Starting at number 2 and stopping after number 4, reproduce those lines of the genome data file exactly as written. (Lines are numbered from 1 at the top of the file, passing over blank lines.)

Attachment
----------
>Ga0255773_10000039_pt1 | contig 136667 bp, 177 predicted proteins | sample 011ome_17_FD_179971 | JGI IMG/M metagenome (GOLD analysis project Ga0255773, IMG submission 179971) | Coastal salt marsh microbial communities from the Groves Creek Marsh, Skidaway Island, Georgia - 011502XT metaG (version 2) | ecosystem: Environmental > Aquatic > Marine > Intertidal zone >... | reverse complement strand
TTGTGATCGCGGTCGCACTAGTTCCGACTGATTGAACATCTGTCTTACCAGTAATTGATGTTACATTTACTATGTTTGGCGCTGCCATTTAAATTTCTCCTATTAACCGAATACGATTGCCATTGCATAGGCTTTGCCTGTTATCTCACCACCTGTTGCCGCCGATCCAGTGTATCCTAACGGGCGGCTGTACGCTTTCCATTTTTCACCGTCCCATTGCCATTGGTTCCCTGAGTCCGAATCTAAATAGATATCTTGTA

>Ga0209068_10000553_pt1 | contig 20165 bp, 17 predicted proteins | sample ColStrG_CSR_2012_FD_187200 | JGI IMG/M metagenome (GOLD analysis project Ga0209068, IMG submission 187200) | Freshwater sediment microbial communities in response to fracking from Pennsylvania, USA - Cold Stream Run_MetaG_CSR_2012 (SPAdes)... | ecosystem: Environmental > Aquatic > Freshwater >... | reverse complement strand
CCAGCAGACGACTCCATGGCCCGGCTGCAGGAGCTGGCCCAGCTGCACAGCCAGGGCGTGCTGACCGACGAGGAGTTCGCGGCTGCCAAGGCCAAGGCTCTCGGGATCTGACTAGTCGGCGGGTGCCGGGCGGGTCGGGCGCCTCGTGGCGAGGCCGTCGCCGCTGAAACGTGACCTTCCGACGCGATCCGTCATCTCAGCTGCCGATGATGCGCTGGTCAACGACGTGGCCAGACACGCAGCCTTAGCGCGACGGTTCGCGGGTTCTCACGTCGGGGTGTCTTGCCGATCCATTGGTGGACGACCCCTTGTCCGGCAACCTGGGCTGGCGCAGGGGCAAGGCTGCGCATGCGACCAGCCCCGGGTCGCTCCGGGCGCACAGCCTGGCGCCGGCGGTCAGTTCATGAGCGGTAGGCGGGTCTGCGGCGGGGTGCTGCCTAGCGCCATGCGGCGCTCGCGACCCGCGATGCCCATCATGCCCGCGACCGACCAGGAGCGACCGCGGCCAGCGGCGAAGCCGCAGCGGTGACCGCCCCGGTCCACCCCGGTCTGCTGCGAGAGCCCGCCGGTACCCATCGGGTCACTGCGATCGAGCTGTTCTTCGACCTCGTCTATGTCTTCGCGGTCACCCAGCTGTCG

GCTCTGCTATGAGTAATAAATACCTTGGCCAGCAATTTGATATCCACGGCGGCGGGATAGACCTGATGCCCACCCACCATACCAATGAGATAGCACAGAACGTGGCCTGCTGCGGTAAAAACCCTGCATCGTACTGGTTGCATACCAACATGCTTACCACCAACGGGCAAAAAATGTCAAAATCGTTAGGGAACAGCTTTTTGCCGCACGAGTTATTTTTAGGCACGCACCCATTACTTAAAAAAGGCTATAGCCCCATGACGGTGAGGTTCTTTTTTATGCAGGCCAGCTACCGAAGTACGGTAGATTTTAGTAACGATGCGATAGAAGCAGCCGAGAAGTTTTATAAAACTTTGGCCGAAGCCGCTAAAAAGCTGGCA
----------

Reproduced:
TTGTGATCGCGGTCGCACTAGTTCCGACTGATTGAACATCTGTCTTACCAGTAATTGATGTTACATTTACTATGTTTGGCGCTGCCATTTAAATTTCTCCTATTAACCGAATACGATTGCCATTGCATAGGCTTTGCCTGTTATCTCACCACCTGTTGCCGCCGATCCAGTGTATCCTAACGGGCGGCTGTACGCTTTCCATTTTTCACCGTCCCATTGCCATTGGTTCCCTGAGTCCGAATCTAAATAGATATCTTGTA

>Ga0209068_10000553_pt1 | contig 20165 bp, 17 predicted proteins | sample ColStrG_CSR_2012_FD_187200 | JGI IMG/M metagenome (GOLD analysis project Ga0209068, IMG submission 187200) | Freshwater sediment microbial communities in response to fracking from Pennsylvania, USA - Cold Stream Run_MetaG_CSR_2012 (SPAdes)... | ecosystem: Environmental > Aquatic > Freshwater >... | reverse complement strand
CCAGCAGACGACTCCATGGCCCGGCTGCAGGAGCTGGCCCAGCTGCACAGCCAGGGCGTGCTGACCGACGAGGAGTTCGCGGCTGCCAAGGCCAAGGCTCTCGGGATCTGACTAGTCGGCGGGTGCCGGGCGGGTCGGGCGCCTCGTGGCGAGGCCGTCGCCGCTGAAACGTGACCTTCCGACGCGATCCGTCATCTCAGCTGCCGATGATGCGCTGGTCAACGACGTGGCCAGACACGCAGCCTTAGCGCGACGGTTCGCGGGTTCTCACGTCGGGGTGTCTTGCCGATCCATTGGTGGACGACCCCTTGTCCGGCAACCTGGGCTGGCGCAGGGGCAAGGCTGCGCATGCGACCAGCCCCGGGTCGCTCCGGGCGCACAGCCTGGCGCCGGCGGTCAGTTCATGAGCGGTAGGCGGGTCTGCGGCGGGGTGCTGCCTAGCGCCATGCGGCGCTCGCGACCCGCGATGCCCATCATGCCCGCGACCGACCAGGAGCGACCGCGGCCAGCGGCGAAGCCGCAGCGGTGACCGCCCCGGTCCACCCCGGTCTGCTGCGAGAGCCCGCCGGTACCCATCGGGTCACTGCGATCGAGCTGTTCTTCGACCTCGTCTATGTCTTCGCGGTCACCCAGCTGTCG